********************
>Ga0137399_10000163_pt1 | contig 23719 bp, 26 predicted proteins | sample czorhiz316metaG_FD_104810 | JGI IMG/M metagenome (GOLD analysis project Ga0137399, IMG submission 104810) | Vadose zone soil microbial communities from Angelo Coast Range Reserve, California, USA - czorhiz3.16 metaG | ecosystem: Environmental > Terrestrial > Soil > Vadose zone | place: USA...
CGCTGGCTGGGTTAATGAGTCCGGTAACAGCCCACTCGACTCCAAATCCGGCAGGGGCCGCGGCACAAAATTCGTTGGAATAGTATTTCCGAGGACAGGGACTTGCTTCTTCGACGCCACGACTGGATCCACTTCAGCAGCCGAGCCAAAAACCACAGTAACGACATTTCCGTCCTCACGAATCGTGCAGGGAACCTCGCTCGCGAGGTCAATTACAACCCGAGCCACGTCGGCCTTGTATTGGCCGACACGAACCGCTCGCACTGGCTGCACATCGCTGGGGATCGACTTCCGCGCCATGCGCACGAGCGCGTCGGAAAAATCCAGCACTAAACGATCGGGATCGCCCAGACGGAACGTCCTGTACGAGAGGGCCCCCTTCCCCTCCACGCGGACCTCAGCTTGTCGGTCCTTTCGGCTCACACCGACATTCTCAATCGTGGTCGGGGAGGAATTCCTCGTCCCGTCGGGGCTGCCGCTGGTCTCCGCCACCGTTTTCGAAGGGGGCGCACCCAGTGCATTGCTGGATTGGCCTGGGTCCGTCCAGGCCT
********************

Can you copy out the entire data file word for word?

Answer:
>Ga0137399_10000163_pt1 | contig 23719 bp, 26 predicted proteins | sample czorhiz316metaG_FD_104810 | JGI IMG/M metagenome (GOLD analysis project Ga0137399, IMG submission 104810) | Vadose zone soil microbial communities from Angelo Coast Range Reserve, California, USA - czorhiz3.16 metaG | ecosystem: Environmental > Terrestrial > Soil > Vadose zone | place: USA...
CGCTGGCTGGGTTAATGAGTCCGGTAACAGCCCACTCGACTCCAAATCCGGCAGGGGCCGCGGCACAAAATTCGTTGGAATAGTATTTCCGAGGACAGGGACTTGCTTCTTCGACGCCACGACTGGATCCACTTCAGCAGCCGAGCCAAAAACCACAGTAACGACATTTCCGTCCTCACGAATCGTGCAGGGAACCTCGCTCGCGAGGTCAATTACAACCCGAGCCACGTCGGCCTTGTATTGGCCGACACGAACCGCTCGCACTGGCTGCACATCGCTGGGGATCGACTTCCGCGCCATGCGCACGAGCGCGTCGGAAAAATCCAGCACTAAACGATCGGGATCGCCCAGACGGAACGTCCTGTACGAGAGGGCCCCCTTCCCCTCCACGCGGACCTCAGCTTGTCGGTCCTTTCGGCTCACACCGACATTCTCAATCGTGGTCGGGGAGGAATTCCTCGTCCCGTCGGGGCTGCCGCTGGTCTCCGCCACCGTTTTCGAAGGGGGCGCACCCAGTGCATTGCTGGATTGGCCTGGGTCCGTCCAGGCCT